Explaining US$85 per Barrel

The unexpected increase in tight oil production in the US explains why the oil price has plummeted from around US$110 per barrel in 2013 to roughly US$85 per barrel in recent months.
This article appeared in Vol. 11, No. 6 - 2015


Nobody – absolutely nobody – was able to predict what was about to happen. In just three years, oil production from tight* reservoirs in the US tripled from 1 MMbopd in 2010 to more than 3 MMbopd in 2013. This year, production has increased to 4 MMbopd. 

This dramatic increase from tight formations is all the more interesting when you take into account the fact that US oil production dropped to an all-time low of 6.8 MMbopd in 2008. By 2013, output was 10.0 MMbopd due to the technological revolution involving horizontal wells and fracking. The International Energy Agency (IEA) has made projections that suggest that US domestic crude oil production could increase to nearly 13 MMbopd before 2035. Such an optimistic view depends on both technical improvements and geological presumptions about oil resources.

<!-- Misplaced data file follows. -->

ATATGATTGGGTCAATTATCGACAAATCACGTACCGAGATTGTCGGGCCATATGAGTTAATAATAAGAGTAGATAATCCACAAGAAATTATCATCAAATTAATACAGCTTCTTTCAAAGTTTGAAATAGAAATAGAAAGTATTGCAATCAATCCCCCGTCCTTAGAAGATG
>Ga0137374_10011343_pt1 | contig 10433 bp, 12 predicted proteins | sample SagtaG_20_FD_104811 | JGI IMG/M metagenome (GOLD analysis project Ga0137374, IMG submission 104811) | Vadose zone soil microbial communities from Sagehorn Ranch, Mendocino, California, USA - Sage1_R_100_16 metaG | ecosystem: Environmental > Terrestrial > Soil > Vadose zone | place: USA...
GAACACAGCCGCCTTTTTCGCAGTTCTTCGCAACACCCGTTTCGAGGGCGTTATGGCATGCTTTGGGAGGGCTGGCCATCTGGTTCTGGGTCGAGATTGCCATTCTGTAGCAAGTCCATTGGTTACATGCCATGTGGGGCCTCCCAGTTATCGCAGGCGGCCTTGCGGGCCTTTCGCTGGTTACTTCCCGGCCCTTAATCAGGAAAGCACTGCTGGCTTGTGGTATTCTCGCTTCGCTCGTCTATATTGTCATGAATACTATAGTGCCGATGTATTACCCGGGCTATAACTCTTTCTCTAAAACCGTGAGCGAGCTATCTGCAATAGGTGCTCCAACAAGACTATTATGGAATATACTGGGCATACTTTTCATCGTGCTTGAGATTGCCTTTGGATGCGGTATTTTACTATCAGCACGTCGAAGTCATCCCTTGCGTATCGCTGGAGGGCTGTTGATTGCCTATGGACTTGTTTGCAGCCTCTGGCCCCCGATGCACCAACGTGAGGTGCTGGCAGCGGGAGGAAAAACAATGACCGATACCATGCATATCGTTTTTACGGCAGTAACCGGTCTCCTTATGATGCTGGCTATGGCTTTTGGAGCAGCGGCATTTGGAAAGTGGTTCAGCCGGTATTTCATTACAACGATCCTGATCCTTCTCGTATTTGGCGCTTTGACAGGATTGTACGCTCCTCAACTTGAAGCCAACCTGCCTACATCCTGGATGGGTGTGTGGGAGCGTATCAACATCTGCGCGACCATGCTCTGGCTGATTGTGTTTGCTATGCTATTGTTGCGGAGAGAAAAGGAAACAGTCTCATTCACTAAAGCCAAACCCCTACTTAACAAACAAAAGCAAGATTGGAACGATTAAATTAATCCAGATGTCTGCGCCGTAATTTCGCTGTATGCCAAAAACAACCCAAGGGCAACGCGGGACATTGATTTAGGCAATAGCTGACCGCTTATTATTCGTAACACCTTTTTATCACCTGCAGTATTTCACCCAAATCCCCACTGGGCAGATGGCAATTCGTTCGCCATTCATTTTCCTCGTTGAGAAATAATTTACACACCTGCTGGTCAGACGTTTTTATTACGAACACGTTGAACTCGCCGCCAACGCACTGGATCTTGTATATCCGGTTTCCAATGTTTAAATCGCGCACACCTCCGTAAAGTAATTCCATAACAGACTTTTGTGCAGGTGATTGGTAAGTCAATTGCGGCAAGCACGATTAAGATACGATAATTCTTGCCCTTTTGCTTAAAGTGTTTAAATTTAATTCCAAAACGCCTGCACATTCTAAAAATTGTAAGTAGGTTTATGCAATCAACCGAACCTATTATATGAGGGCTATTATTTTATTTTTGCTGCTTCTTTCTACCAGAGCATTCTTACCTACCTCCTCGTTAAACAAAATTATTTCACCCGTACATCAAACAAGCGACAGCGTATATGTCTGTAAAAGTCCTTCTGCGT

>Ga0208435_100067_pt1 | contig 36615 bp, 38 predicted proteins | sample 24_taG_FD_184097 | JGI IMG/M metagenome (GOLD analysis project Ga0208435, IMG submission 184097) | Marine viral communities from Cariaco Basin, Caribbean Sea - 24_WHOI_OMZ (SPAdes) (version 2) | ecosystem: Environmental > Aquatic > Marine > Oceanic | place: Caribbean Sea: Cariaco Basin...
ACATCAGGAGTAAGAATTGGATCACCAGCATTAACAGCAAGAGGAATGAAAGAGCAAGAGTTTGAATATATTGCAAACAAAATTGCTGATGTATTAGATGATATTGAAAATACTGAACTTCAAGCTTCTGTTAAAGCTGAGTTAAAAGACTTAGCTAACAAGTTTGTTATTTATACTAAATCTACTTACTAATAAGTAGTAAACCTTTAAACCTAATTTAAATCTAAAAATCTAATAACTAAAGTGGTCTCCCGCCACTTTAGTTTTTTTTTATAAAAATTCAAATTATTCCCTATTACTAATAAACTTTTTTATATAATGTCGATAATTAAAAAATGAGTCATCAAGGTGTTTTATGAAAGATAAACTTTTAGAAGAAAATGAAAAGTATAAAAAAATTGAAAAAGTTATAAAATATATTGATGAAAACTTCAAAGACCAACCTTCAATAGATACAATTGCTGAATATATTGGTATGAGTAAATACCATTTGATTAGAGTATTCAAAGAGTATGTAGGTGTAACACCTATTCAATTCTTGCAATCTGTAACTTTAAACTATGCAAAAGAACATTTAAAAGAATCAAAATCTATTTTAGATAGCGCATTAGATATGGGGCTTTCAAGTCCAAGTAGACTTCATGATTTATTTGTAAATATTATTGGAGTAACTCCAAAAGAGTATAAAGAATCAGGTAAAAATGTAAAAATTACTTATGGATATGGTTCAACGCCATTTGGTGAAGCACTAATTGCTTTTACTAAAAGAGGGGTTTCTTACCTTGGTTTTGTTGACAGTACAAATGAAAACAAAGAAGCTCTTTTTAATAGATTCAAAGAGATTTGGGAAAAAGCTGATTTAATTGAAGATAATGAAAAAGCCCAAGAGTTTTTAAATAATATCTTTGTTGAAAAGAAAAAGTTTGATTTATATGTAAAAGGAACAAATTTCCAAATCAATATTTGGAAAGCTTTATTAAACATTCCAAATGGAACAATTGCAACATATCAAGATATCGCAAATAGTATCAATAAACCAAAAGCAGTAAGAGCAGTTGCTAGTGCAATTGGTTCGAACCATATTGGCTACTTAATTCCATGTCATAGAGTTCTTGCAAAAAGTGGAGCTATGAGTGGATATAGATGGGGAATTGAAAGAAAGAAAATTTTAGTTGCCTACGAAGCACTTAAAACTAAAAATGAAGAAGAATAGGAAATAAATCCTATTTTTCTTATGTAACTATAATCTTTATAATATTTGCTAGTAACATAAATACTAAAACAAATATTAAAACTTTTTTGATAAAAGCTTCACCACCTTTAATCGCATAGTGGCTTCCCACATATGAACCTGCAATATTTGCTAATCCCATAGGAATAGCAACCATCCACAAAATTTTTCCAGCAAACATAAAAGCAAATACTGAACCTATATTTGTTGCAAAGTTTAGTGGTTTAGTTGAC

Many analysts claim that this increased production from tight oil reservoirs in the US is to blame for the lowered oil price. How the predicted increase will affect the oil price remains to be seen. 

Tight oil is also a viable option in many other countries, like Russia, Canada, China, Argentina and Mexico, all of which have unexploited resources. BP has made projections that production from such reservoirs may contribute up to 9% of total world oil production by 2030. In its Energy Outlook 2030, it says that “growing production from unconventional sources of oil – tight oil, oil sands and biofuels – is expected to provide all of the net growth in global oil supply to 2020, and over 70% of growth to 2030”. 

BP Group Chief Economist Christof Rühl is of the opinion that “vast unconventional… delivery has been made possible not only by the resources and technology, but also by ‘above-ground’ factors such as a strong and competitive service sector, land access facilitated by private ownership, liquid markets and favourable regulatory terms”. 

“No country outside the US and Canada has yet succeeded in combining these factors to support production growth,” continues the economist. 

North America will therefore still dominate production of tight oil in years to come. 

*According to the IEA, “tight oil is an industry convention that generally refers to oil produced from very low-permeability shale, sandstone, and carbonate formations”.


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